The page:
As attorneys who represent victims of civil rights violations like discrimination and police misconduct, you get used to looking for what the state has done wrong: did the police assault someone without provocation, use too much force, or otherwise violate a person’s rights? Well, sometimes the same people who made a mistake make good on fixing it. After 29 grueling years in prison for a crime he didn’t commit, Raymond Towler is finally a free man. After prosecutors received DNA evidence that proved that Mr. Towler could not have been the animal that raped and attacked two children, they immediately asked that he be freed.
Needless to say, he was overjoyed:
Towler smiled, hugged relatives and friends and shook hands with everyone who extended an arm. Bystanders stared as he walked through the courthouse with television cameras recording his every step.
Towler entered prison at age 24 for a crime he didn’t commit. But two days after DNA tests proved his innocence, the middle-aged man with a salt-and-pepper beard said he doesn’t blame anyone for the injustice bestowed upon him.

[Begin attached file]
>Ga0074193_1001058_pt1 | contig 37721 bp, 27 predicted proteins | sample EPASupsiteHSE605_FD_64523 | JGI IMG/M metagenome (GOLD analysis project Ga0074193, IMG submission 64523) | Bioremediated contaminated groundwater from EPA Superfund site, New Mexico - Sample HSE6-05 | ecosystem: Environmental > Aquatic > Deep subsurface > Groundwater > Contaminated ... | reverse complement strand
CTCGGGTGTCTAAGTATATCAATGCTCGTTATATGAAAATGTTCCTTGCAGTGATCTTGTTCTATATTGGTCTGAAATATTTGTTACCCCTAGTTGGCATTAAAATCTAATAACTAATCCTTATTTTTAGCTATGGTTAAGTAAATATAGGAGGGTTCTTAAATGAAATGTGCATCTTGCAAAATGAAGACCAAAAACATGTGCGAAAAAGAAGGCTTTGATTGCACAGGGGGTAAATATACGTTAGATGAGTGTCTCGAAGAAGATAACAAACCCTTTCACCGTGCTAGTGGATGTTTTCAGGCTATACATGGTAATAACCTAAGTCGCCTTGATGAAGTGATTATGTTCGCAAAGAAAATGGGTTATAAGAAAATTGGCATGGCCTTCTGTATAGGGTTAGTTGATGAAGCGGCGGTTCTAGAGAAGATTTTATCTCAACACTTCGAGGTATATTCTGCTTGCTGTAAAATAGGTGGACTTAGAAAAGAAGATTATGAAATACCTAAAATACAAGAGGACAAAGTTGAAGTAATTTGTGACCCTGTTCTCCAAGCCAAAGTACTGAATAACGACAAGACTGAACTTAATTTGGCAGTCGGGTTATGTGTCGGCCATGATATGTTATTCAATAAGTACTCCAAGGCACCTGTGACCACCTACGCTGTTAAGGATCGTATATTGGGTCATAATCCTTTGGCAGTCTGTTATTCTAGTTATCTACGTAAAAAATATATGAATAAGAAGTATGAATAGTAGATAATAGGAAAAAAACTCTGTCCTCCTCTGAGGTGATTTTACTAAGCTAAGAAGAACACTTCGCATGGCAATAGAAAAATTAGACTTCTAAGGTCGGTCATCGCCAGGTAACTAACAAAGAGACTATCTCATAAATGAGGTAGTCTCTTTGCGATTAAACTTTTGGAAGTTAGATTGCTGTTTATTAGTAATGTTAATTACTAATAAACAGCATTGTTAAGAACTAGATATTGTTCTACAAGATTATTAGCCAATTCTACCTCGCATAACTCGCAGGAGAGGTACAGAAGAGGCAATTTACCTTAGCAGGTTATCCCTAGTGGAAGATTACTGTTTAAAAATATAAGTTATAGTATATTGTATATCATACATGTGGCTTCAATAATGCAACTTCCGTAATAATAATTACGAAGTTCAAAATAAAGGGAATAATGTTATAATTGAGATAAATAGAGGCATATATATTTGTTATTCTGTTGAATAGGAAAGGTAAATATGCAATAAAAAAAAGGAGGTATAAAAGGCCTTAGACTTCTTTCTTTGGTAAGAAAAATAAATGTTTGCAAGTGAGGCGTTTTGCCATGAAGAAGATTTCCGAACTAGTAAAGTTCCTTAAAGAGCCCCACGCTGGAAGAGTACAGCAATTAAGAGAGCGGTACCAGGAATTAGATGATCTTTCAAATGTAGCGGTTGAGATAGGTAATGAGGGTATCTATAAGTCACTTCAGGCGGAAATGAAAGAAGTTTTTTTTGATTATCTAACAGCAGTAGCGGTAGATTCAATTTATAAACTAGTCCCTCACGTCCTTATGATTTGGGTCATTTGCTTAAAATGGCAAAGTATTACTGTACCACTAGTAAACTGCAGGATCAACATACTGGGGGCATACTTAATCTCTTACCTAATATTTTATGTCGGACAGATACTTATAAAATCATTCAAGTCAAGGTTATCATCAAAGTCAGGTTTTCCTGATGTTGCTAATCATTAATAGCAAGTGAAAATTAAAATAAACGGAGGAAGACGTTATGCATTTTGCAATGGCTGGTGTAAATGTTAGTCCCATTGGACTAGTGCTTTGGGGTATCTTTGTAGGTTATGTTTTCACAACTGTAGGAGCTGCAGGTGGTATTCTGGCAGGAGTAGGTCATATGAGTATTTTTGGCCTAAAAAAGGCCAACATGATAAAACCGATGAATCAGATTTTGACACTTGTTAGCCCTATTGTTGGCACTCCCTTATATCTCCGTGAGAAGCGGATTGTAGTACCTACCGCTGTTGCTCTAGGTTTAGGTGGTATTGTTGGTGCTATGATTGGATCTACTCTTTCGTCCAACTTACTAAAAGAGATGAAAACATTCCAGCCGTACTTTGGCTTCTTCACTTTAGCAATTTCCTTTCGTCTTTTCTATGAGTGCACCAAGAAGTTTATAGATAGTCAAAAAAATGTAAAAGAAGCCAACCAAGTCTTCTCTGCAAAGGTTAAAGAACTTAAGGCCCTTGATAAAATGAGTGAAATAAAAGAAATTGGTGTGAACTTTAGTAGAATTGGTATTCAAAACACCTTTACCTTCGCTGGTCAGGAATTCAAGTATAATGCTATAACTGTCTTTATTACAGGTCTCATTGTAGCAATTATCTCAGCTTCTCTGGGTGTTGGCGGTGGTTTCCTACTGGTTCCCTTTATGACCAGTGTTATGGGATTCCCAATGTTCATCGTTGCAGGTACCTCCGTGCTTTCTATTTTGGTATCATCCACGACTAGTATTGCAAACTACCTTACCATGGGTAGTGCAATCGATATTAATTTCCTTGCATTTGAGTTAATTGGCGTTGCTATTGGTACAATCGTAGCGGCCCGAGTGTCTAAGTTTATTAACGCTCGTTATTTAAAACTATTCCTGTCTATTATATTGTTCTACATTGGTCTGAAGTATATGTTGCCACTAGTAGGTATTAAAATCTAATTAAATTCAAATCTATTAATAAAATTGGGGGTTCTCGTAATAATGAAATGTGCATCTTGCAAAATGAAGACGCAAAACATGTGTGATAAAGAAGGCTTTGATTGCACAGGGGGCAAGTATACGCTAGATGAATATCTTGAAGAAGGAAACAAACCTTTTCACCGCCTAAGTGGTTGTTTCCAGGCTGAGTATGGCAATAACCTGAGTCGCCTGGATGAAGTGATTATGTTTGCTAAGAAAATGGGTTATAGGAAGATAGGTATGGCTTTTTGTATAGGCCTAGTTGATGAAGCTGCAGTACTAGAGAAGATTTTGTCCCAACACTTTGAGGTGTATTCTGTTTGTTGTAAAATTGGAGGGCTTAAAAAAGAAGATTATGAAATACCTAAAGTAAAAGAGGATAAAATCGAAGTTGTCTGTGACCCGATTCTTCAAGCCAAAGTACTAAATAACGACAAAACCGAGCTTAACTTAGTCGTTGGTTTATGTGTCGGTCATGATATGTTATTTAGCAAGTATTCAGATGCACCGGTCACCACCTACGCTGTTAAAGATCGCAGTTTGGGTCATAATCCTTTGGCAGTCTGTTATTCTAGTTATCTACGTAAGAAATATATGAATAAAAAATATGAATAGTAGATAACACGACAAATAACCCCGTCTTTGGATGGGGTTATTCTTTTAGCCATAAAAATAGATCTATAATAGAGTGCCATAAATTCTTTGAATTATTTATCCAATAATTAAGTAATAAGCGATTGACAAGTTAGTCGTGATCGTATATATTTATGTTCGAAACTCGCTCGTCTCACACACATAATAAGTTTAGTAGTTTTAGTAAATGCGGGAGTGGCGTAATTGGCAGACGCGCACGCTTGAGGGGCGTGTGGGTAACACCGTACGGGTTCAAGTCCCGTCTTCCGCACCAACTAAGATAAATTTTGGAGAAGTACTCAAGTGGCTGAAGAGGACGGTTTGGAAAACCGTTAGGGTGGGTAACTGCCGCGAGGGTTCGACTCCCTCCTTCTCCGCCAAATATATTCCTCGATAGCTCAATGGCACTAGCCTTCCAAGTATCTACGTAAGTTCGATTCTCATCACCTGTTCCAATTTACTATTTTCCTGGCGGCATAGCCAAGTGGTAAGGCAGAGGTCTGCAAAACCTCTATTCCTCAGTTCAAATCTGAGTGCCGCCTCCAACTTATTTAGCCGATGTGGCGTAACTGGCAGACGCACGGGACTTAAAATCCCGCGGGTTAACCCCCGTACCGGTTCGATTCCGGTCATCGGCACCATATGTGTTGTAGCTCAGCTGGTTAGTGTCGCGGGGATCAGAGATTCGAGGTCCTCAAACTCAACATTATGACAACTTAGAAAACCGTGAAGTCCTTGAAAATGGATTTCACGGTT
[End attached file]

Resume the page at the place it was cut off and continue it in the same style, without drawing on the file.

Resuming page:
He said he always knew he’d be exonerated but never expected it to take almost 29 years.
“They had the wrong person, and it took them a while to work it out,” he said, chuckling. “All I care about right now is that they did straighten it out. Now I can go on with my life.”
Mr. Towler’s attitude is amazing: an example to anyone of how to live a positive life. His story, though, is all-too-common; police and prosecutors expected to maintain law and order may feel pressure to bend—or even break—the rules. In this case, the officers and prosecutors involved surely felt intense pressure to capture the perpetrator of such a heinous sexual assault of a child, and made a mistake. In other cases we’ve seen, an officer beat a handcuffed teenager with a heavy flashlight and we were able to recover substantial compensation for him because the police had used unreasonable and excessive force. I’m glad that the Ohio Innocence Project is out there working on behalf of the wrongly convicted. Similarly, Mr. Towler is likely entitled to compensation for his ordeal. While this type of recompense can never change the pain these victims endured, it can help make life a little less difficult.
Have you seen, worked on cases involving, or been subjected to civil rights violations? Have you worked on cases trying to free someone who was wrongly convicted? What do you think about programs like The Innocence Project? Leave a comment below and share your thoughts!
|Raymond Towler freed after 29 years in prison for rape he did not commit|